Researchers found no gender gap in pay for associates working for liberal partners in a large law firm. But for those working under conservative partners, the males got bigger bonuses.

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Is your boss a liberal or conservative? If you’re a woman, you may want to find out.

New research by two Penn State professors found that how much you get paid could depend on your boss’s political views.

Professors Forrest Briscoe and Aparna Joshi of Penn State’s Smeal College of Business analyzed performance-based bonuses received by male and female attorneys over a six-year period at one of the nation’s largest law firms.

Using campaign contributions as a guide, they found that for associates working for liberal partners in the firm, there was no gender gap in pay. But for those working under conservative partners, the males got bigger bonuses. The partners who supervised the associates were responsible for determining the size of bonuses.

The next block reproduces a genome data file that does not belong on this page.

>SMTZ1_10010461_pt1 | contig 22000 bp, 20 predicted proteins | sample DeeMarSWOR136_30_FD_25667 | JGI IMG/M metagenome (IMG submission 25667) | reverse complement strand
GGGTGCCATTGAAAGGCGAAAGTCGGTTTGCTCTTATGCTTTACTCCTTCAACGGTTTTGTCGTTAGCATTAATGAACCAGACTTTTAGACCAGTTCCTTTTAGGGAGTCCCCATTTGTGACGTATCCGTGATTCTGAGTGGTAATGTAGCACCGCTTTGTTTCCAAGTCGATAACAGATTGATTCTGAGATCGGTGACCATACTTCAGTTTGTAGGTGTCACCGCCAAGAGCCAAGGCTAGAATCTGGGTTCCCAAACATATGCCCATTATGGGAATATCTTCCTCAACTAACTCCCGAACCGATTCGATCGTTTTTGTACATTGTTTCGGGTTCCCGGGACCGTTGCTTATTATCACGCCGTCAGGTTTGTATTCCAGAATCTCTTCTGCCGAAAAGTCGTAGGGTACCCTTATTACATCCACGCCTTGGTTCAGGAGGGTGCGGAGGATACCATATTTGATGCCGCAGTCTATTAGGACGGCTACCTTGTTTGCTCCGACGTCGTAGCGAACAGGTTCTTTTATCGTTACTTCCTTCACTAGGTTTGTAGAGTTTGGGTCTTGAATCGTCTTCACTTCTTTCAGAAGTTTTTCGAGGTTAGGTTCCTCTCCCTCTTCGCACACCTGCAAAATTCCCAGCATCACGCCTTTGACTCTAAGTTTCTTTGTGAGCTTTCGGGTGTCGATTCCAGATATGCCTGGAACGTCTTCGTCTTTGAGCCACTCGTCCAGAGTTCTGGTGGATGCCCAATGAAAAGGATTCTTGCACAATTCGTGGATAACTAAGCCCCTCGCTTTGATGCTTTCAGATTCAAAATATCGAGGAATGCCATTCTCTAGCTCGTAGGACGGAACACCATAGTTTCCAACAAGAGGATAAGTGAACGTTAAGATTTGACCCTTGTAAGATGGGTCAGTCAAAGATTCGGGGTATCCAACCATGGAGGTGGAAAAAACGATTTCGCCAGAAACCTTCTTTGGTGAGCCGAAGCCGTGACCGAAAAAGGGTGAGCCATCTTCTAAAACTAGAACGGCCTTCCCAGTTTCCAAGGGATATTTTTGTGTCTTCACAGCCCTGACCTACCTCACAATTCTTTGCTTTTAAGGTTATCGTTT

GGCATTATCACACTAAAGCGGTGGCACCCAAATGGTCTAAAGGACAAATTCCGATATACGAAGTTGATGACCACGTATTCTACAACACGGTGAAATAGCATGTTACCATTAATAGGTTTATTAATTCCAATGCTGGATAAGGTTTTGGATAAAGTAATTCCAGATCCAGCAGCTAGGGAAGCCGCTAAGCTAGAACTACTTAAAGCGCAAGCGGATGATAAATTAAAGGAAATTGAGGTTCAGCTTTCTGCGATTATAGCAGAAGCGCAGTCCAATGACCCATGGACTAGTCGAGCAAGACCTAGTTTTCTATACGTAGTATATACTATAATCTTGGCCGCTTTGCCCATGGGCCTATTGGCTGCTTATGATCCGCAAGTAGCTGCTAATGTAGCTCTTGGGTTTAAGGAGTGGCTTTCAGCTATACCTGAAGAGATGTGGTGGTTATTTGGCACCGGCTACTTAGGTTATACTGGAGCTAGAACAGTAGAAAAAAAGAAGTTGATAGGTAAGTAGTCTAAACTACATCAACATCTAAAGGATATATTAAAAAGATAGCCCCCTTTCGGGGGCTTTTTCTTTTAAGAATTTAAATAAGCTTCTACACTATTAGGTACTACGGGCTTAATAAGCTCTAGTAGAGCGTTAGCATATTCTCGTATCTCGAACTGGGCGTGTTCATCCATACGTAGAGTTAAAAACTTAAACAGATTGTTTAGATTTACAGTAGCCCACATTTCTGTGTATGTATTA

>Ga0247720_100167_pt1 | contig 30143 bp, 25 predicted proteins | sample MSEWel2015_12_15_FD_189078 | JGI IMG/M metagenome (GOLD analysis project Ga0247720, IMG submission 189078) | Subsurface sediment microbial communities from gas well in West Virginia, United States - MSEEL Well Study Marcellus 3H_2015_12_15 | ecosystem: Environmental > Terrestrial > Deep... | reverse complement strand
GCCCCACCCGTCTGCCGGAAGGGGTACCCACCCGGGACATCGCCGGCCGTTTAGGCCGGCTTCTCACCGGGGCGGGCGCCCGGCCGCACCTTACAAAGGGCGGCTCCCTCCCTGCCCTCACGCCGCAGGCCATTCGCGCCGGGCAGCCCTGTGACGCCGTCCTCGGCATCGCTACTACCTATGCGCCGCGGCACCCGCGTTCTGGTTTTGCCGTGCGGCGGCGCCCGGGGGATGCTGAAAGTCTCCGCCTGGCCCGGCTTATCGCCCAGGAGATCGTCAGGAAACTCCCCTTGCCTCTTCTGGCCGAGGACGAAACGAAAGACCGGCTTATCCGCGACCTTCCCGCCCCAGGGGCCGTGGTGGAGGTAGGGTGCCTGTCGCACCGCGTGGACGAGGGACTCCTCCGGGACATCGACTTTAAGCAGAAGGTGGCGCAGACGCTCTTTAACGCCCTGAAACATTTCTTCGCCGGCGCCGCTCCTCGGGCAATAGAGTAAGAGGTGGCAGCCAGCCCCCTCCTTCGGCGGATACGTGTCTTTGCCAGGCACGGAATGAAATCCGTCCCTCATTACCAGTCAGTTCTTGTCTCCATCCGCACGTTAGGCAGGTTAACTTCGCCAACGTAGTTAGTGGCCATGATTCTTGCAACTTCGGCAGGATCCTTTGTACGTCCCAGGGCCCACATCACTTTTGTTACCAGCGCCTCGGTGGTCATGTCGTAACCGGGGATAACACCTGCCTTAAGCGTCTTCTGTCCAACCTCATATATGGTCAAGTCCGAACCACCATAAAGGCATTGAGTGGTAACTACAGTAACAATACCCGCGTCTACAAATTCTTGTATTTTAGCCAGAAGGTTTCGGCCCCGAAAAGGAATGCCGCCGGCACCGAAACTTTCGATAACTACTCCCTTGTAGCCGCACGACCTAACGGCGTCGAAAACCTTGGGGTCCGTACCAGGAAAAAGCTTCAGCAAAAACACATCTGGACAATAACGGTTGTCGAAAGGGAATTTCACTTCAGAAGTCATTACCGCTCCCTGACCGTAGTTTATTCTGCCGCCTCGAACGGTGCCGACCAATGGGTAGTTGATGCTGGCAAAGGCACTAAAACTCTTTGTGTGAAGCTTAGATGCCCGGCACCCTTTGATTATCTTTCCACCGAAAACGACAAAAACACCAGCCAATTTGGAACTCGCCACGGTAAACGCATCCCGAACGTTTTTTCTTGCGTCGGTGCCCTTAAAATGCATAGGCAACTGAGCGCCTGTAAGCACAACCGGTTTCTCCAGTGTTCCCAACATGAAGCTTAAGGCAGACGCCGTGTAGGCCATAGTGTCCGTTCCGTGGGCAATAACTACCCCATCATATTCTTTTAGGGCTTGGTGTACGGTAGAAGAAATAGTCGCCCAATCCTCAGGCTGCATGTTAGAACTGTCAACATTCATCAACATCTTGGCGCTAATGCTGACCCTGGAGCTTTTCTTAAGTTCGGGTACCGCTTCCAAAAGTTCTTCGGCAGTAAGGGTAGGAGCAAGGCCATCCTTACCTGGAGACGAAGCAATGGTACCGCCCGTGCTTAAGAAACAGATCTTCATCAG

The researchers controlled for variables — including billable hours, associates’ backgrounds and other factors. Whether a supervisor was male or female was not statistically significant.

The average difference in bonuses was $5,000 but grew to $15,000 for more senior associates.

“That was pretty striking,” said Briscoe, associate professor of management and organization.

The professors said their study is relevant across a wide range of professional and managerial jobs.

Briscoe said it was impossible to say for sure what accounted for the gender differences in pay and emphasized that the study was not suggesting that conservative values were misogynistic.

“We can’t say from this study that one group or the other, conservatives or liberals, is necessarily getting it wrong,” he said.

Briscoe said liberals may be more “resistant” to the well-documented unconscious male manager bias in the workplace.

Conservatives, on the other hand, “may be more willing to overlook that differences are aligned with gender in allocating bonuses,” he said.

“The conservative may focus on the more immediate indicators of differential commitment or performance — e.g. working at the office over the weekend — without considering whether or not they inherently favor men,” the professors wrote.

Briscoe said his study suggests that “the values managers have, even though we don’t talk about it in the workplace, actually matter a lot.”

Companies may want to use the findings to move toward more transparent pay practices, he said.

“If there is a pattern of (managers) who are always associated with big gender pay gaps, maybe that is something that should be looked at.”